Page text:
3. The contention raised by learned Counsel for the appellant is that the words 'on the principal amount found or declared due on the mortgage', in Clause (a), Sub-clause (i) have made a change in the method of calculating interest. Learned Counsel contends that the Legislature has enacted that in calculating the amount due to the mortgagee up to the date fixed for redemption, interest from the date of the decree till the date fixed for redemption should be calculated on the principal sum secured by the deed and not on the total amount due on the date of the decree on account of principal as well as compound interest. In other words, his argument is that the view expressed by their Lordships of the Privy Council in Jagannath Prasad v. Surajmal Jalal is no longer good law. As we have already pointed out, their Lordships have laid down in that case that a mortgagee was entitled to interest at the rate, and with the rests, stipulated in the mortgage down to the date fixed for redemption of the decree. According to the arguments of learned Counsel for the appellant, this view is no longer correct and that having regard to the provisions of Rule 11, Order 34, Civil P.C., the Court should not grant any interest to the mortgagee from the date of the decree till the date fixed for redemption on the sum which had already become due on account of compound interest. We are wholly unprepared to agree with this contention. In our opinion, the enactment of Rule 11, Order 34, has not made any change whatsoever in the law on the subject and the view expressed by their Lordships of the Privy Council in the above mentioned ruling still holds good.

4. The mortgagee, in our opinion, is entitled to interest at the contract rate from the date of the suit till the date fixed for payment. If the mortgage deed provides that interest will be calculated six monthly and if it was not paid then it would become a part of the principal then that agreement will have to be enforced. Rule 11, Order 34 does not provide that at the time of calculating the amount due to the mortgagee, interest will be allowed only on the principal sum secured by the deed and not on the interest which, according to the agreement of the parties, had become part of the principal on the date on which the accounts are taken Learned counsel, has, in support of his contention, relied on a ruling of the Oudh Chief Court : Chotey Lal v. Mohammad Ahmad Ali Khan A.I.R. 1933 Oudh 128. This case certainly supports the contention raised by learned Counsel for the appellant. It was decided in that case that the words 'principal amount found due or declared due on the mortgage' mean only the principal amount secured under the mortgage deed without interest till the date of the suit and that therefore, the mortgagee was entitled to interest from the date of suit to the date fixed for payment at the contract rate only on the principal sum secured by the mortgage deed and not on the total amount which at the date of suit consisted of the amount secured as well as the interest which had become part of the principal in accordance with the terms of the mortgage deed. With the utmost respect to the learned Judges who decided the case, we find ourselves unable to agree with this view taken by them. We may point out that in a later decision of the same Court Rajendra Bahadur Singh v. Raghbir Singh A.I.R. 1934 Oudh 473, a different view was taken. It is only fair to add that the case of Chotey Lal v. Mohammad Ahmad Ali Khan A.I.R. 1933 Oudh 128 does not seem to have been cited before the learned Judges who decided the ease of Rajendra Bahadur Singh v. Raghbir Singh A.I.R. 1934 Oudh 473. The learned Judges who decided the later case of 1934 held that:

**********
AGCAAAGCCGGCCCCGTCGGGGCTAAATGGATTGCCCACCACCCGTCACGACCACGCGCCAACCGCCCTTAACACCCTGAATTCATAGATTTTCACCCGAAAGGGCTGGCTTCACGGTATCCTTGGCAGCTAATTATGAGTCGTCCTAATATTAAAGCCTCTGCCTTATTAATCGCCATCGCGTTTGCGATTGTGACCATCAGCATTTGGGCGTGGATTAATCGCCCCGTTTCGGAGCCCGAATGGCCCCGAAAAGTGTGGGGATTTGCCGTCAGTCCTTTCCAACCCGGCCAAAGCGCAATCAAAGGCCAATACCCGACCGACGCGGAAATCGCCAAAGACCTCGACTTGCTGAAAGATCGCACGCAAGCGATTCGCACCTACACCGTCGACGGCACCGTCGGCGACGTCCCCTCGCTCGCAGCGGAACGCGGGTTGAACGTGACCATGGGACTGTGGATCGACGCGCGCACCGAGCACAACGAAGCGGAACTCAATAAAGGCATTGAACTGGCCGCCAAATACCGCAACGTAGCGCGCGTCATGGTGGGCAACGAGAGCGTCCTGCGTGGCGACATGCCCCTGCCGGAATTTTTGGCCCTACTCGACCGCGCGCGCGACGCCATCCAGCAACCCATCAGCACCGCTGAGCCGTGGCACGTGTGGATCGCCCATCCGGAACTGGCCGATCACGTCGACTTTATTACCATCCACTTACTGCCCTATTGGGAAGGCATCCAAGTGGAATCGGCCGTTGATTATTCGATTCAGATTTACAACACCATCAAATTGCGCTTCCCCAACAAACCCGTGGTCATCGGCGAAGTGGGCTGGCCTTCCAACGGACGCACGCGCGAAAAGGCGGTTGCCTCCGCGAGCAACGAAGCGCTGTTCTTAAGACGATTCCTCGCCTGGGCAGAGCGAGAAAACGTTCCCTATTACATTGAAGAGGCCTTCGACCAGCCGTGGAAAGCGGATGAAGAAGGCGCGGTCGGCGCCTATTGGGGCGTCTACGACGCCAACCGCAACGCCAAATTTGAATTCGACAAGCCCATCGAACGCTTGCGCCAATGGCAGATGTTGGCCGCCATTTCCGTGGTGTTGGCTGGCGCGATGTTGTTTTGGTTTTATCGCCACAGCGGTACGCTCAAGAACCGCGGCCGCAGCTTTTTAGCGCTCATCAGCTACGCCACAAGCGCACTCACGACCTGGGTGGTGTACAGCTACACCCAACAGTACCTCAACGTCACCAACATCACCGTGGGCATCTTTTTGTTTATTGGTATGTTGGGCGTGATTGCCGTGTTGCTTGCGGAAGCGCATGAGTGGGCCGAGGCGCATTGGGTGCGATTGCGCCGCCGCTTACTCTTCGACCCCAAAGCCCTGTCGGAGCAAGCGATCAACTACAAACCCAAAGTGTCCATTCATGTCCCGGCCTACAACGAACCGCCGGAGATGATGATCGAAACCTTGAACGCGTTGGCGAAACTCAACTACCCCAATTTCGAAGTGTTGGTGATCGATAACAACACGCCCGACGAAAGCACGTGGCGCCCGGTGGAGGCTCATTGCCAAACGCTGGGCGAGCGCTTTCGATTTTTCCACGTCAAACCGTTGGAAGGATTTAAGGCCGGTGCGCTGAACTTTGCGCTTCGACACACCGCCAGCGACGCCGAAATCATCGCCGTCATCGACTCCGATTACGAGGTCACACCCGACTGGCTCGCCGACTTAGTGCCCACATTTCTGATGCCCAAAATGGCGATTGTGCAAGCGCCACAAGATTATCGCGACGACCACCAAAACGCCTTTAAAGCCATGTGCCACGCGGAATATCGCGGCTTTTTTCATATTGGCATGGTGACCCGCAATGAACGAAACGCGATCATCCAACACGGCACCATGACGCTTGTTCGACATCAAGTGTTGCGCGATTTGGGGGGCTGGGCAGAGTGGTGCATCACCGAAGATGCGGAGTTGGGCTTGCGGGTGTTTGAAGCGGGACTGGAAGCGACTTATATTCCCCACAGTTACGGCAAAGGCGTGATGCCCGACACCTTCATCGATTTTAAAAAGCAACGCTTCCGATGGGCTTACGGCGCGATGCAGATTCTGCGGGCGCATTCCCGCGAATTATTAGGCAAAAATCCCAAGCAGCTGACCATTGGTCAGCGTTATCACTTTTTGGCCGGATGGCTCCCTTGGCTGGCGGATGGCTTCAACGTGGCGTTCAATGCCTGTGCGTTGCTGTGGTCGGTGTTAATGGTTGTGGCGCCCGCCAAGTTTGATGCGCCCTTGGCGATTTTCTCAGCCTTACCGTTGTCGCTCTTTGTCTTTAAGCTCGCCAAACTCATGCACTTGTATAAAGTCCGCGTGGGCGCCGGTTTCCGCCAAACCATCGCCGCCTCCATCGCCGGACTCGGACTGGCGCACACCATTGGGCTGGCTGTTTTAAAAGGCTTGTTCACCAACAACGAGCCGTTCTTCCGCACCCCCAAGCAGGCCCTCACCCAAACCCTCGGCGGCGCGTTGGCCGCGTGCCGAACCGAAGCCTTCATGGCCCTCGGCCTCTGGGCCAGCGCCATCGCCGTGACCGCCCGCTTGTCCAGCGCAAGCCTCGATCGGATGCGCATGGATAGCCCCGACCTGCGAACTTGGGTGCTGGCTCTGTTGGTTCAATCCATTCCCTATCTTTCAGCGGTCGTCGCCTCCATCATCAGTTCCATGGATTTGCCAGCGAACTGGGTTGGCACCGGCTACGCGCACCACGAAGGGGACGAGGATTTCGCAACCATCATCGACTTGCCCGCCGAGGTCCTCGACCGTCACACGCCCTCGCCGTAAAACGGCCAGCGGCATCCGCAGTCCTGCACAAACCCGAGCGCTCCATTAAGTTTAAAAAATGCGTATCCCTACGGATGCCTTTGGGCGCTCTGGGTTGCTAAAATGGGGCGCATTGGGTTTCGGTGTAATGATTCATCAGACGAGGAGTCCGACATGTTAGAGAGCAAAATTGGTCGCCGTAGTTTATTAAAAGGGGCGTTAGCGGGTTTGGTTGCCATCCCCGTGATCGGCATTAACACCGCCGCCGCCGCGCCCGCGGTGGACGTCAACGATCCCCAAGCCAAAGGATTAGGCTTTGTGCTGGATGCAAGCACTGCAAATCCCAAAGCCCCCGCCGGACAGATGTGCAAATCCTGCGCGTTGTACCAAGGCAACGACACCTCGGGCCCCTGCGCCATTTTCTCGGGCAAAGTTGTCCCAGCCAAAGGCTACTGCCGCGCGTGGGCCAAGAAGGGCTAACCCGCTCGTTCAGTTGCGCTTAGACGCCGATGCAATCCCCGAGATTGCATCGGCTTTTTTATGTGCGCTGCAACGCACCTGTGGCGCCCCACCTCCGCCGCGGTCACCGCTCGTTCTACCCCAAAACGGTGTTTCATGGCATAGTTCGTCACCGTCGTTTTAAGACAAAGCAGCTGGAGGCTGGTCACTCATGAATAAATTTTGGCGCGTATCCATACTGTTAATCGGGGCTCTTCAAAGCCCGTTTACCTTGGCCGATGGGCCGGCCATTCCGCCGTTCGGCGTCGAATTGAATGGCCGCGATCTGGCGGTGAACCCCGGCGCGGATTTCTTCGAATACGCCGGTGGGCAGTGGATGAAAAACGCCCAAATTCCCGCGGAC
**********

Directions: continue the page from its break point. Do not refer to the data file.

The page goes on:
Where the mortgage deed provided that in case of non-payment of interest for any period of six months on the due date, the amount of interest shall be added to the principal money and interest and compound interest thereon shall run at the aforesaid rate till the date of payment, the Court could allow interest on the aggregate amount found due instead of on the principal sum lent.

5. We may also refer in this case to a Single Judge case of this Court, which was decided on 20th July 1935 and is reported in Tara Chand v. Haibat Shah : AIR1935All1003 . In this case it was held by a learned Judge of this Court that:

In a suit for sale brought by a mortgagee on basis of a hypothecation bond, the rate of interest to be awarded is the contractual rate for the period down to the date fixed for payment under Order 34, Rule 4, Civil P.C.

6. We are clearly of opinion that the view taken in Chotey Lal v. Mohammad Ahmad Ali Khan A.I.R. 1933 Oudh 128, is not correct. In our judgment, the words 'on the principal amount found or declared due' in Clause (a) Sub-clause (i) refer not only to the principal sum secured by the mortgage deed but also to the amount due on account of interest which has become a part of principal in accordance with the terms of the deed on the date when the preliminary decree is prepared. In our judgment, there is no force in the contention that the Legislature when they used the words 'due or declared to be due' in Rule 11, enacted that in calculating interest from the date of the suit till the date fixed for redemption no interest on interest was to be allowed to the mortgagee in spite of the terms of the mortgage deed. For the above reasons, we hold that the view taken by the Court below is correct and we accordingly dismiss the appeal with costs.